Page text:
The International Quilt Study Center & Museum is pleased to announce it is adding nearly 100 high resolution art works to the Google Art Project allowing virtual visitors to explore its quilt collection online.
In the IQSCM’s first wave of uploaded content, it will share a selection that represents contemporary and traditional quilts made since the 18th century around the world. Notable pieces include Lucinda Ward Honstain’s “Reconciliation Quilt,” Michael James’ “Aurora” and the recently acquired “Long Po Yi” or “Dragon Wife’s Robe” from China. The resolution of these images, combined with a custom built zoom viewer, allows art-lovers to discover minute aspects of paintings they may never have seen up close before.
“As the world’s largest collection of publicly held quilts, Google Art Project will enable us to further promote our mission of inspiring an understanding of the cultural and artistic significance of quilts,” said Carolyn Ducey, IQSCM curator of collections. “The platform’s interactivity will give us a chance to present quilts in a new and exciting way. We are honored to participate in the project.”
Visitors to the Google Art Project can browse works by the artist’s name, the artwork, the type of art, the museum, the country, collections and the time period. Google+ and video hangouts are integrated on the site, allowing viewers to invite their friends to view and discuss their favorite works in a video chat or follow a guided tour from an expert to gain an appreciation of a particular topic or art collection.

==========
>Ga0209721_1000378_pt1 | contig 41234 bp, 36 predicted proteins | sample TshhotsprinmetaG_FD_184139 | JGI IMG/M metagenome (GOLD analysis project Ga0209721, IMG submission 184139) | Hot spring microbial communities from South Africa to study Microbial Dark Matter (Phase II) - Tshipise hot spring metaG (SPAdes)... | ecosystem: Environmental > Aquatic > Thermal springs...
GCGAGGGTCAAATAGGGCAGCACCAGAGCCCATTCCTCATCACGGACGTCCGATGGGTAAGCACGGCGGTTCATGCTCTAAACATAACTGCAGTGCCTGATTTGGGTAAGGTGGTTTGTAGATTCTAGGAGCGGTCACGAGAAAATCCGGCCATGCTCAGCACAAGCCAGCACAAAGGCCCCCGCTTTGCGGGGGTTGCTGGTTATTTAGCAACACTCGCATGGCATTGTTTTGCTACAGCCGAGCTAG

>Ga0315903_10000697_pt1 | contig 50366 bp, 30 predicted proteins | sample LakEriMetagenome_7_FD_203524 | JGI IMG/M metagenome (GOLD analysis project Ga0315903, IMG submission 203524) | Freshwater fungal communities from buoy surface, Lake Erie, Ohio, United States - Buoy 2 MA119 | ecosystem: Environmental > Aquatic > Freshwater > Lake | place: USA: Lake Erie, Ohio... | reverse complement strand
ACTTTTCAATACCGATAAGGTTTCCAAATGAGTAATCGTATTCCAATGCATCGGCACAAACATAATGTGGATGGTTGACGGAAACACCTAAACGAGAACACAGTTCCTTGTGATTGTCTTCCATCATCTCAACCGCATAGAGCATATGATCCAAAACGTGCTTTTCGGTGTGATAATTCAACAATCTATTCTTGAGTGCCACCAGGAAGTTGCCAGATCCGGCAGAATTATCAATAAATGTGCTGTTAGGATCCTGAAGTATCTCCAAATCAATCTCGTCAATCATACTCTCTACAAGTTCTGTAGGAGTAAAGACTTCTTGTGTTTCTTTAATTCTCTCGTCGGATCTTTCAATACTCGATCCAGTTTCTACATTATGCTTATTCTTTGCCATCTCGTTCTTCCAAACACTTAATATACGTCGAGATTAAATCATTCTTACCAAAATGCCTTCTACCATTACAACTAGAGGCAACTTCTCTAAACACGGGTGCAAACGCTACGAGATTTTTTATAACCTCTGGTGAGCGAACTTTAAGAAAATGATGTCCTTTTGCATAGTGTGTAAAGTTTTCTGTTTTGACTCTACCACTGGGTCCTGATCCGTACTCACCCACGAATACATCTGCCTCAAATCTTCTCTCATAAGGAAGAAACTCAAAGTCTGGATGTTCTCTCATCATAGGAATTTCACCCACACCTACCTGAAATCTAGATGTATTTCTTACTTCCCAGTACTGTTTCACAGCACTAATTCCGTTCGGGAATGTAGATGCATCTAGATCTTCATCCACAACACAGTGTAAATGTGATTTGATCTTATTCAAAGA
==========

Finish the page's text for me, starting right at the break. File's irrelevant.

View the International Quilt Study Center & Museum’s collection here.
The My Gallery feature allows users to save specific views of any of artworks and build their own personalized gallery. Comments can be added to each painting and the whole gallery can then be shared with friends and family. It’s an ideal tool for students or groups to work on collaborative projects or collections. In addition, a feature called ‘Compare’ allows you to examine two pieces of artwork side-by-side to look at how an artist’s style evolved over time, connect trends across cultures or delve deeply into two parts of the same work.
To date, more than 57,000 high resolution artworks are available in the Art Project. The project has nearly 400 partners in 50 countries, with more being added all the time.
The Art Project is part of the Google Cultural Institute which is dedicated to creating technology that helps the cultural community to bring their art, archives, heritage sites and other material online. The aim is to increase the range and volume of material from the cultural world that is available for people to explore online and in doing so, democratize access to it and preserve it for future generations.